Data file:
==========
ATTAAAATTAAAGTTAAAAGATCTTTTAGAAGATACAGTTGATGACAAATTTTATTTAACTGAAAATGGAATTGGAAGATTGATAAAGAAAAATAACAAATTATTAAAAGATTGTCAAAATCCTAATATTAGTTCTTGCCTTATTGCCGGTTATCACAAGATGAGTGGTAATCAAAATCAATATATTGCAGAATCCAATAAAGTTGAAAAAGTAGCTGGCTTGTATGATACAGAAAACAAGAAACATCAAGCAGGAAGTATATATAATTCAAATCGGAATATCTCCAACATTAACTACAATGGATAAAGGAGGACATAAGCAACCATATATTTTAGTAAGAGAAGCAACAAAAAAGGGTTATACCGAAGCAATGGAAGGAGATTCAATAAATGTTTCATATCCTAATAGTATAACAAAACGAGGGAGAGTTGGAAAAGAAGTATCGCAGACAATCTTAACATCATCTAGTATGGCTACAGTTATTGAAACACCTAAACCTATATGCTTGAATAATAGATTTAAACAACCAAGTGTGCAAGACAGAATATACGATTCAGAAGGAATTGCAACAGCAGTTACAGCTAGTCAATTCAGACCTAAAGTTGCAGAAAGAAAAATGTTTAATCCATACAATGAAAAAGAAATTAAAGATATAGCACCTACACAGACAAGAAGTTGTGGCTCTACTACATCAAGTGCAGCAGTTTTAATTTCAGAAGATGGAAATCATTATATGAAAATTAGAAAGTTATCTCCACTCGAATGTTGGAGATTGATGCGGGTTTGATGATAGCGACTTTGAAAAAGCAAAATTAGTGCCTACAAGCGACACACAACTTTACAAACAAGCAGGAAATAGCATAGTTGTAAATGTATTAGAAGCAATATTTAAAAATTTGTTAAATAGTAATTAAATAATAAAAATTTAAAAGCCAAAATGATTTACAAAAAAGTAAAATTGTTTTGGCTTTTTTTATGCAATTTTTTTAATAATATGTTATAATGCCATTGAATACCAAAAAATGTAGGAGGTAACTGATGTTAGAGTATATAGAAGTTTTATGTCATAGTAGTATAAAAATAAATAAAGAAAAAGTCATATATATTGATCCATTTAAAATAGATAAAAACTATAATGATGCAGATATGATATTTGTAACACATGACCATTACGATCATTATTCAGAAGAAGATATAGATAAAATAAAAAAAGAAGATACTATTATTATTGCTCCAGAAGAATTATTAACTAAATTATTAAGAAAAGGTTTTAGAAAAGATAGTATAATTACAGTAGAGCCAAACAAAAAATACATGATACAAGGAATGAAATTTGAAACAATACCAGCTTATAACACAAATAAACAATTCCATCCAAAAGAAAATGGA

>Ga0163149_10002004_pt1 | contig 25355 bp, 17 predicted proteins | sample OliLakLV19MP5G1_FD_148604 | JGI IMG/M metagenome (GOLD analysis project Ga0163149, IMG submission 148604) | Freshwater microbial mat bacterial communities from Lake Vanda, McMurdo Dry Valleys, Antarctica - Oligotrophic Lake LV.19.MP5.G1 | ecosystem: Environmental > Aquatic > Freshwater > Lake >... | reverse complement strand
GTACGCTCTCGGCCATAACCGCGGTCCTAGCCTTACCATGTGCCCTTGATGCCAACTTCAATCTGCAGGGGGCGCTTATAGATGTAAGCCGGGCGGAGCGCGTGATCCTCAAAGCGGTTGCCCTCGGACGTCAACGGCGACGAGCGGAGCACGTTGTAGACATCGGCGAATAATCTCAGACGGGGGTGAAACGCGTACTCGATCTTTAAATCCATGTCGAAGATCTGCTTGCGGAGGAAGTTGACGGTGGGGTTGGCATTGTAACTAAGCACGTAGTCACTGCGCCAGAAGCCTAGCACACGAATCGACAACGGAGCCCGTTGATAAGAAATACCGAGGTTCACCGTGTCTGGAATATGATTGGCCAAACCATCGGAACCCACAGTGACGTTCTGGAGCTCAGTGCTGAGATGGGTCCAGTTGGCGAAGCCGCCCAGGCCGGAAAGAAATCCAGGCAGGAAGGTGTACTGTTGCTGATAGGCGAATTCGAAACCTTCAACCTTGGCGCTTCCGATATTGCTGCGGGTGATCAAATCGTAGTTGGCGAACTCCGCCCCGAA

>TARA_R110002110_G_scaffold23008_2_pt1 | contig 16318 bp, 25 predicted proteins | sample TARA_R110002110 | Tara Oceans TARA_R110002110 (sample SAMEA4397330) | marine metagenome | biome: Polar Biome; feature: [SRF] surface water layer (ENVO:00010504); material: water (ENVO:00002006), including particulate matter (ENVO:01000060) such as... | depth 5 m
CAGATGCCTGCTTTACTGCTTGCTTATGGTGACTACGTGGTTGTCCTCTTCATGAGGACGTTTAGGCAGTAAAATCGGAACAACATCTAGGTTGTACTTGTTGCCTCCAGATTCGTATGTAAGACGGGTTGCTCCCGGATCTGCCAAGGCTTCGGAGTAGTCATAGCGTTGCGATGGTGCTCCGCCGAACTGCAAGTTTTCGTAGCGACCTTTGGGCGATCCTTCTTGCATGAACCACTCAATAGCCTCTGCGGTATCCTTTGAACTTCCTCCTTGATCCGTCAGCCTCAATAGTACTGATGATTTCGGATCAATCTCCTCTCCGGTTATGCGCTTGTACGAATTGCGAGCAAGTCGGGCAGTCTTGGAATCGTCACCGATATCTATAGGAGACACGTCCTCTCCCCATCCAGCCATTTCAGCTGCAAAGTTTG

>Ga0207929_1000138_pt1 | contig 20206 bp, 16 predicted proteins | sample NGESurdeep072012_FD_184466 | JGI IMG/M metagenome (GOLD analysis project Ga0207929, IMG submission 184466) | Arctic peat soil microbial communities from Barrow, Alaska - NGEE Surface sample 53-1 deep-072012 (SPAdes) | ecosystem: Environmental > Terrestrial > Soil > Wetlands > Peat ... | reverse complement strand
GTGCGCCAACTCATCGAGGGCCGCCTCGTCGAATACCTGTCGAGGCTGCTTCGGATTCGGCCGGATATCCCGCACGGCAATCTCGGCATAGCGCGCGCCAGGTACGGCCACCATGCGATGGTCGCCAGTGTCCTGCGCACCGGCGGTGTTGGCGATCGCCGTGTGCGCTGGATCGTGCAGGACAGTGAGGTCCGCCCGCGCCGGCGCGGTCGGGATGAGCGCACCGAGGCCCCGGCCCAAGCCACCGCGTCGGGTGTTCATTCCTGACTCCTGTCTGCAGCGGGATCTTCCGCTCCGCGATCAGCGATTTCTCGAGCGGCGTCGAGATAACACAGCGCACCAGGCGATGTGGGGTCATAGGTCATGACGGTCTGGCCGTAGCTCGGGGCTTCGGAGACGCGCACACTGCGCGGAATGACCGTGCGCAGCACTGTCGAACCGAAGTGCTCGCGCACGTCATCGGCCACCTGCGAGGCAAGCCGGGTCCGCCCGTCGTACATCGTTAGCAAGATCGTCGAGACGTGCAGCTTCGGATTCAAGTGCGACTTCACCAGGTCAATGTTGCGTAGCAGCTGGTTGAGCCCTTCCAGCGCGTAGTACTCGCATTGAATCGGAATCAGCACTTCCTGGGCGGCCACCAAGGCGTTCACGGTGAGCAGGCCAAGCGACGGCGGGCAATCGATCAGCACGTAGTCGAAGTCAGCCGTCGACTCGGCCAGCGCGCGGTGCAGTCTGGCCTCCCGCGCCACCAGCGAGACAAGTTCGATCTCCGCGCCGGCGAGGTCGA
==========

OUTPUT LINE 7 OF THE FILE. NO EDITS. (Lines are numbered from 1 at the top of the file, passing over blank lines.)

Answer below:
GTGCGCCAACTCATCGAGGGCCGCCTCGTCGAATACCTGTCGAGGCTGCTTCGGATTCGGCCGGATATCCCGCACGGCAATCTCGGCATAGCGCGCGCCAGGTACGGCCACCATGCGATGGTCGCCAGTGTCCTGCGCACCGGCGGTGTTGGCGATCGCCGTGTGCGCTGGATCGTGCAGGACAGTGAGGTCCGCCCGCGCCGGCGCGGTCGGGATGAGCGCACCGAGGCCCCGGCCCAAGCCACCGCGTCGGGTGTTCATTCCTGACTCCTGTCTGCAGCGGGATCTTCCGCTCCGCGATCAGCGATTTCTCGAGCGGCGTCGAGATAACACAGCGCACCAGGCGATGTGGGGTCATAGGTCATGACGGTCTGGCCGTAGCTCGGGGCTTCGGAGACGCGCACACTGCGCGGAATGACCGTGCGCAGCACTGTCGAACCGAAGTGCTCGCGCACGTCATCGGCCACCTGCGAGGCAAGCCGGGTCCGCCCGTCGTACATCGTTAGCAAGATCGTCGAGACGTGCAGCTTCGGATTCAAGTGCGACTTCACCAGGTCAATGTTGCGTAGCAGCTGGTTGAGCCCTTCCAGCGCGTAGTACTCGCATTGAATCGGAATCAGCACTTCCTGGGCGGCCACCAAGGCGTTCACGGTGAGCAGGCCAAGCGACGGCGGGCAATCGATCAGCACGTAGTCGAAGTCAGCCGTCGACTCGGCCAGCGCGCGGTGCAGTCTGGCCTCCCGCGCCACCAGCGAGACAAGTTCGATCTCCGCGCCGGCGAGGTCGA